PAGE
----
This report elaborates and illustrates the proposed methodology for the evaluation and exploration of developments in Dutch road safety in the SWOV projects ‘Road safety assessments’ (Verkeersveiligheidsbalansen ) and ‘Road safety outlooks’ (Verkeersveiligheidsverkenningen ). Previous work in this area resulted in what is called the basic evaluation model, which considers the development of traffic safety to be the product of the developments in two latent, unobserved variables: exposure and risk. The basic evaluation model is a bivariate local linear trend model, and well-suited for handling the dependencies in time series data, thus yielding residuals satisfying the model assumption of independence. In the present report the basic evaluation model is extended to the incorporation of explanatory variables. Two methods are presented for including explanatory variables in the basic evaluation model. The first method uses a standard regression set-up in which the explanatory variables are treated as fixed and known. In the second method, on the other hand, they are treated as being subject to stochastic variation. The two methods are applied to evaluate the effects of wet weather conditions and drink-driving on the annual numbers of single motor vehicle accidents involving people being killed or severely injured in the Netherlands. It is found that only the second method uncovers the expected relationships between the explanatory variables and the risk of getting killed or severely injured in single motor vehicle accidents.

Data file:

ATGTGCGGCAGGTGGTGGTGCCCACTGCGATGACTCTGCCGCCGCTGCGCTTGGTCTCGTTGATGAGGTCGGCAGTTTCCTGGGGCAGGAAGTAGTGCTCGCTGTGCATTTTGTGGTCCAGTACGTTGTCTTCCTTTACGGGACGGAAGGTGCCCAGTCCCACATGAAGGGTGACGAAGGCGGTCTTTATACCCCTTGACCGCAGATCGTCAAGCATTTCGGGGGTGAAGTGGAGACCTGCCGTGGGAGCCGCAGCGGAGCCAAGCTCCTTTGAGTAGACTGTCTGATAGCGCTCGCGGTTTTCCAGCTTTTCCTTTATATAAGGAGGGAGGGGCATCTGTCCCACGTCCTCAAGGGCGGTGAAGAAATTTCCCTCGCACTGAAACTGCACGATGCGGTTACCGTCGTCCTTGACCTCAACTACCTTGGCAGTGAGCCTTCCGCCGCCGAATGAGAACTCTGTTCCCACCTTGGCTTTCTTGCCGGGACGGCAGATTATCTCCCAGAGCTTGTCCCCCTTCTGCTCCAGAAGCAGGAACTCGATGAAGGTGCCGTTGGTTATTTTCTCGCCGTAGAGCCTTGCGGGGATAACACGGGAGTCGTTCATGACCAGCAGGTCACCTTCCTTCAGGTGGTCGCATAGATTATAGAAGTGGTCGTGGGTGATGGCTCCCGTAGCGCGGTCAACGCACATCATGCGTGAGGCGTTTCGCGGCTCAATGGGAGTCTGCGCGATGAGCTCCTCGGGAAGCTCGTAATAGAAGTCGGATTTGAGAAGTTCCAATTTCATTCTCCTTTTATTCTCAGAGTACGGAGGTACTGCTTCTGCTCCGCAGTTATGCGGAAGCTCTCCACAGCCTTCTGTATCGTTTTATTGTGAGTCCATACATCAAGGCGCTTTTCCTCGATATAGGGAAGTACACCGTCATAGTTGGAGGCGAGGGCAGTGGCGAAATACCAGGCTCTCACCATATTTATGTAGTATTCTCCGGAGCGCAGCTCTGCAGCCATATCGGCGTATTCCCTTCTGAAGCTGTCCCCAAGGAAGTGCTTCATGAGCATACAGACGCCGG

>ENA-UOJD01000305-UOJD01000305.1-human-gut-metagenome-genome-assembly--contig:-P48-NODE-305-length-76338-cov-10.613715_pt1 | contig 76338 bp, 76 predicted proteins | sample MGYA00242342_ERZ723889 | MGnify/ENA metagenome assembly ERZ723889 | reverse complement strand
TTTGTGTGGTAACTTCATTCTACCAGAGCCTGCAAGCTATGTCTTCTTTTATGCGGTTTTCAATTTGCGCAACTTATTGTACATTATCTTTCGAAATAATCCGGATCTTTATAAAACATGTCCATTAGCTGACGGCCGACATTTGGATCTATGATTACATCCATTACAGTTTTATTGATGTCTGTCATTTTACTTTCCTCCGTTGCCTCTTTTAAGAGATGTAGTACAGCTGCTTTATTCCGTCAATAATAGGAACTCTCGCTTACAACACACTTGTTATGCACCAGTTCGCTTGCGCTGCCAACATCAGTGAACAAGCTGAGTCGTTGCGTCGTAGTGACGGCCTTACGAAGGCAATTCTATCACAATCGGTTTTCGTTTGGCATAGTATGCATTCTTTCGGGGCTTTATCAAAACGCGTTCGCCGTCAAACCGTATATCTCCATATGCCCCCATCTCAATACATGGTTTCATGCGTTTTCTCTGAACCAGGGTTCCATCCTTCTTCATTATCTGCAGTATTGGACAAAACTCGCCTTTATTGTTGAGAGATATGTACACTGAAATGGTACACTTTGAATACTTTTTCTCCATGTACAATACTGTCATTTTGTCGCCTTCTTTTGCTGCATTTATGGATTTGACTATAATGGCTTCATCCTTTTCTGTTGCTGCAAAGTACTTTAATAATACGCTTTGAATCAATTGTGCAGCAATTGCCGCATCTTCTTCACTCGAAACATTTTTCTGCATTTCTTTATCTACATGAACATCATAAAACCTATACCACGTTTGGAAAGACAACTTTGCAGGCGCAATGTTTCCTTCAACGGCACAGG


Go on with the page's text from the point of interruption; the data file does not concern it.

Test modelling single accidents with the basic evaluation model
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